The Georgia House of Representatives reconvened for the ninth week of session and Legislative Day 28, otherwise known as Crossover Day, on Monday, March 6, 2023. Crossover Day is a crucial deadline for the House and Senate as this is the last day for bills to pass out of their chamber of origin in order to remain eligible for consideration this session, and as a result, the House took up legislation well into the night to send to our Senate counterparts. By the time we adjourned just before midnight, my colleagues and I passed more than 50 bills and resolutions in one day. Following Crossover Day, we continued to convene on the House floor throughout the week, where we passed a balanced state budget for the next fiscal year and heard Georgia Supreme Court Chief Justice Michael P. Boggs deliver the State of the Judiciary address. 

Fiscal Year 2024 Budget – Sent to the Senate
Each legislative session, the General Assembly has a constitutional obligation to pass a balanced state budget, and this week, the House of Representatives passed House Bill 19, or the Fiscal Year 2024 (FY 2024) budget. The FY 2024 budget will go into effect on July 1 and is set at a revenue estimate of $32.4 billion, which is $2.2 billion, or 7.4 percent, more than the Fiscal Year 2023 (FY 2023) budget. This budget reflects many of the House’s priorities that focus on keeping Georgians safe, healthy and prosperous, and I want to bring your attention to just a few of our major budgetary initiatives. 

As usual, funding for education makes up more than half of the FY 2024 budget. Georgia’s K-12 public school system would receive a record-setting $13.1 billion to fully fund the Quality Basic Education (QBE) formula. Within this QBE funding, the Georgia Department of Education would be allocated $6.3 million to cover the cost of breakfast and lunch for reduce-paying students, which is expected to provide free breakfast for approximately 32,000 children and free lunch for 64,000 children. This budget would also make significant investments to support higher education, especially for programs that support our high-demand medical career fields. This version of the FY 2024 budget would provide substantial support for graduate and undergraduate medical education using a total of $5.2 million for various residencies, training programs, medical school slots and fellowships. In addition, hospitals that start graduate medical education residency programs would be supported with a total of $3.1 million, and $3.4 million would go toward supporting loan repayment programs for providers practicing in rural areas and educating future providers. HB 19 would also provide an additional $26.7 million to bring the HOPE Scholarship program factor rate to 95 percent of the previous year’s tuition costs; this funding would provide more financial relief to every student that is eligible for the scholarship.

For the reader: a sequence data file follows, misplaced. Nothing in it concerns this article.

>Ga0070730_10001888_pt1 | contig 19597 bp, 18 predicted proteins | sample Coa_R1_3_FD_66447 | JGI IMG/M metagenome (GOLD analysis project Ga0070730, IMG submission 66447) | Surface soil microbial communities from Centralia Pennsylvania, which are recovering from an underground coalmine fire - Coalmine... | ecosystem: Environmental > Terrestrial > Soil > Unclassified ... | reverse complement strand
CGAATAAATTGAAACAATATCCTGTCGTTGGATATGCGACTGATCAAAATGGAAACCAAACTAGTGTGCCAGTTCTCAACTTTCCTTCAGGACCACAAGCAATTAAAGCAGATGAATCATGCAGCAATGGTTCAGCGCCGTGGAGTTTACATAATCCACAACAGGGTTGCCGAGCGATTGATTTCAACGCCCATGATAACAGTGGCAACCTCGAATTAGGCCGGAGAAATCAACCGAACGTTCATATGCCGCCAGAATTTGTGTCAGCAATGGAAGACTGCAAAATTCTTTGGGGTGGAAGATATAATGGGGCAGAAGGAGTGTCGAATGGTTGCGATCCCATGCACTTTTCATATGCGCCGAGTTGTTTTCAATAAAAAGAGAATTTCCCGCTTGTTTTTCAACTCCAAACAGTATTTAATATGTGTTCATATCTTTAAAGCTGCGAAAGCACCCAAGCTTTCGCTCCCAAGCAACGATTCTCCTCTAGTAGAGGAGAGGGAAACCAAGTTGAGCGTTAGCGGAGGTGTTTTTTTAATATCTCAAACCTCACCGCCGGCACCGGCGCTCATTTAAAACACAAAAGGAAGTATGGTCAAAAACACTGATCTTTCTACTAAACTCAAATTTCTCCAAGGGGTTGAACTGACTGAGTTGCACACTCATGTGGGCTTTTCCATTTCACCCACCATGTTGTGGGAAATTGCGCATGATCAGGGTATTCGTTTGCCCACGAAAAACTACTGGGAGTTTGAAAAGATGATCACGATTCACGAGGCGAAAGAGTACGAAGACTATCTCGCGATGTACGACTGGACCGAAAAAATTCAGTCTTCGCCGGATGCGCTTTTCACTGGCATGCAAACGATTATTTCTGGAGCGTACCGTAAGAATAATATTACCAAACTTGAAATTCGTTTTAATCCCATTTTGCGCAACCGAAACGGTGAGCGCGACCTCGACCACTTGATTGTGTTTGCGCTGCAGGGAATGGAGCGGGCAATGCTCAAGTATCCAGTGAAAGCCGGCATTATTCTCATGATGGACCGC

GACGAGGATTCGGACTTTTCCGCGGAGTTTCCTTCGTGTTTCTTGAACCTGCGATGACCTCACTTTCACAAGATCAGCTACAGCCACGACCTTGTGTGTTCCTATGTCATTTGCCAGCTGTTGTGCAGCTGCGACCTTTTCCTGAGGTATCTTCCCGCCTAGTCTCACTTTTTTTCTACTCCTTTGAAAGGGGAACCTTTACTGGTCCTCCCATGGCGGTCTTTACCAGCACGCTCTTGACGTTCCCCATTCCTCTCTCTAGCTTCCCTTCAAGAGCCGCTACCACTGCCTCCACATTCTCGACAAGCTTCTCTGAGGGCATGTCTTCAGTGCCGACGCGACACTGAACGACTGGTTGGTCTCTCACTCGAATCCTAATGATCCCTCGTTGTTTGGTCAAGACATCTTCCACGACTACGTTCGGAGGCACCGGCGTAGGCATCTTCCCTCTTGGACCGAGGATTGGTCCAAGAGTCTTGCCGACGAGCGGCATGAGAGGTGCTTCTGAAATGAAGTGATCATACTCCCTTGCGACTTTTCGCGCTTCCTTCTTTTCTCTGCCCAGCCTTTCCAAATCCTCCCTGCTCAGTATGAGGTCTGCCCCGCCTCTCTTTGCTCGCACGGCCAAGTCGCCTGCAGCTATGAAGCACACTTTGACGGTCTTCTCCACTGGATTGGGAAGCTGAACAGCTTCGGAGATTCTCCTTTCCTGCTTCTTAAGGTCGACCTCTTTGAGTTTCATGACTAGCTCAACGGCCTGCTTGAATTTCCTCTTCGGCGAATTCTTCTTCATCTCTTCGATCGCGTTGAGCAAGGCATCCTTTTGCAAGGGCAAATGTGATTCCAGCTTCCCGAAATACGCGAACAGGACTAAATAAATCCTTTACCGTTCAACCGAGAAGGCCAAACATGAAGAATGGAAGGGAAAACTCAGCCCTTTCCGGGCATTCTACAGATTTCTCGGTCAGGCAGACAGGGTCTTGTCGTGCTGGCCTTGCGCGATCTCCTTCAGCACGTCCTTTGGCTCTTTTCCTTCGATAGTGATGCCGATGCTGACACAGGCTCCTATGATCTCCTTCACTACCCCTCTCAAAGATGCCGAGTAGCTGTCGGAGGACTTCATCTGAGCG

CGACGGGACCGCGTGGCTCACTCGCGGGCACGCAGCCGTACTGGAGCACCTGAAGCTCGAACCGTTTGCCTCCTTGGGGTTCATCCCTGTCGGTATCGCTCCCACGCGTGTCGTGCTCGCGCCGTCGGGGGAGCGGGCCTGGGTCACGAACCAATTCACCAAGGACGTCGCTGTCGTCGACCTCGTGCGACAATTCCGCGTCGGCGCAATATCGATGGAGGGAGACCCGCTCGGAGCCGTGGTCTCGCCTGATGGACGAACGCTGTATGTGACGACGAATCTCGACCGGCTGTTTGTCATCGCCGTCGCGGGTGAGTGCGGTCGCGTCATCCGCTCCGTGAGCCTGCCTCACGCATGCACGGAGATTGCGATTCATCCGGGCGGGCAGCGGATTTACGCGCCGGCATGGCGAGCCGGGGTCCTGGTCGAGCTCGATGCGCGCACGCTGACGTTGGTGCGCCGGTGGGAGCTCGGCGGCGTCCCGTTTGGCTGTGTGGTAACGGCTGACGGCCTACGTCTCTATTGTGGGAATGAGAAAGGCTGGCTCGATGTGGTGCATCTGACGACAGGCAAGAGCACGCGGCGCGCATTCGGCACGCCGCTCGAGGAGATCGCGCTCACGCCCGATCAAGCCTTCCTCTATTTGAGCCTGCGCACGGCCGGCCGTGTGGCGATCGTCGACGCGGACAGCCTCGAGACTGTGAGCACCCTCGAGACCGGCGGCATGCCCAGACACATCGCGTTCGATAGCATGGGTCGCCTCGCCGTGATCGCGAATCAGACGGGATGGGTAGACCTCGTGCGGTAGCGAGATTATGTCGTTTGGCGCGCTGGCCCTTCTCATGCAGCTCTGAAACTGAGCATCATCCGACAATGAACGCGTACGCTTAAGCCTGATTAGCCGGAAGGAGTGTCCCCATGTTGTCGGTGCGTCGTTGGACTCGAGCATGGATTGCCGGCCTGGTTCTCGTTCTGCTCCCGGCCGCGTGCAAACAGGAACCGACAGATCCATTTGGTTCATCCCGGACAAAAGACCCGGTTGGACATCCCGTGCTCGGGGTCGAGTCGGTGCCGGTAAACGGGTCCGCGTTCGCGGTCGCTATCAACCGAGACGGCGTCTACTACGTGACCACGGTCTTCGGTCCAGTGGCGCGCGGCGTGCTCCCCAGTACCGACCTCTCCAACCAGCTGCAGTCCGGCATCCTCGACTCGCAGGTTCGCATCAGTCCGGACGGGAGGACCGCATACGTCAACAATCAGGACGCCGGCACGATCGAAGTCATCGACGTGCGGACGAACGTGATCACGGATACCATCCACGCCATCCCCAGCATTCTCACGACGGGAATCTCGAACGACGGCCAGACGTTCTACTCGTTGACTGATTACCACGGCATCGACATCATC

Another portion of the House’s FY 2024 budget is dedicated to providing much needed pay raises for our state’s public workforce. This budget includes $13.2 million to provide $4,000 in targeted salary adjustments for state law enforcement officers across various agencies to help increase competitiveness with surrounding states. Other state employees and teachers would receive $2,000 raises, and certain agencies that need additional support recruiting and retaining workers would be able to provide even higher raises for critical positions. All of our retired state employees would receive a one-time $500 payment through this proposed budget.

To promote a safer Georgia, we set aside $2.7 million for a cold case specialty unit for the Georgia Bureau of Investigation (GBI) and $1.5 million for 21 additional positions in the GBI Division of Forensic Sciences to address the backlog of firearm, chemistry and toxicology evidence processing. The state’s 28 sexual assault centers would also receive $2.5 million for dedicated sexual assault nurse examiner positions at each of these vital centers. The House’s version of the budget also reserves $1.25 million for a satellite Georgia State Patrol post in Atlanta’s Buckhead area to address crime and provide a faster response to crime in the northern corridor of our state’s largest city. 

Numerous Medicaid rate increases are also included in this state budget. The state’s Medicaid program would receive a total of $35.1 million for reimbursement rate increases for health care providers, including primary care, OBGYN, home and community based services, speech pathology, audiology therapy and more. The Medicaid program would also receive $2.8 million to cover adult dental services to increase access to oral health care; currently, the state only extends dental coverage for emergency dental care for Medicaid recipients. 

Services for our more vulnerable populations, such as those with developmental disabilities or behavioral issues, would also receive an increase in funding in the House’s version of the budget. This budget would add funding to increase the number of slots for the New Options Waiver (NOW) and Comprehensive Supports Waiver Program (COMP) to a total of 375 slots; this Medicaid waiver program provides incredible support to help those with intellectual or developmental disabilities to live and thrive on their own. The House also recognizes the need for emergency mental health care in this budget, and as such, we included $29 million to support the establishment of behavioral health crisis centers in Fulton County, Augusta, Dublin and Rome. To retain our state’s mental health care workforce, the House dedicated $10.1 million in this budget to increase salaries for state psychiatric hospital staff to bring them closer to market salary. Finally, HB 19 includes $2.25 million to increase staffing resources for the 988 suicide and crisis hotline.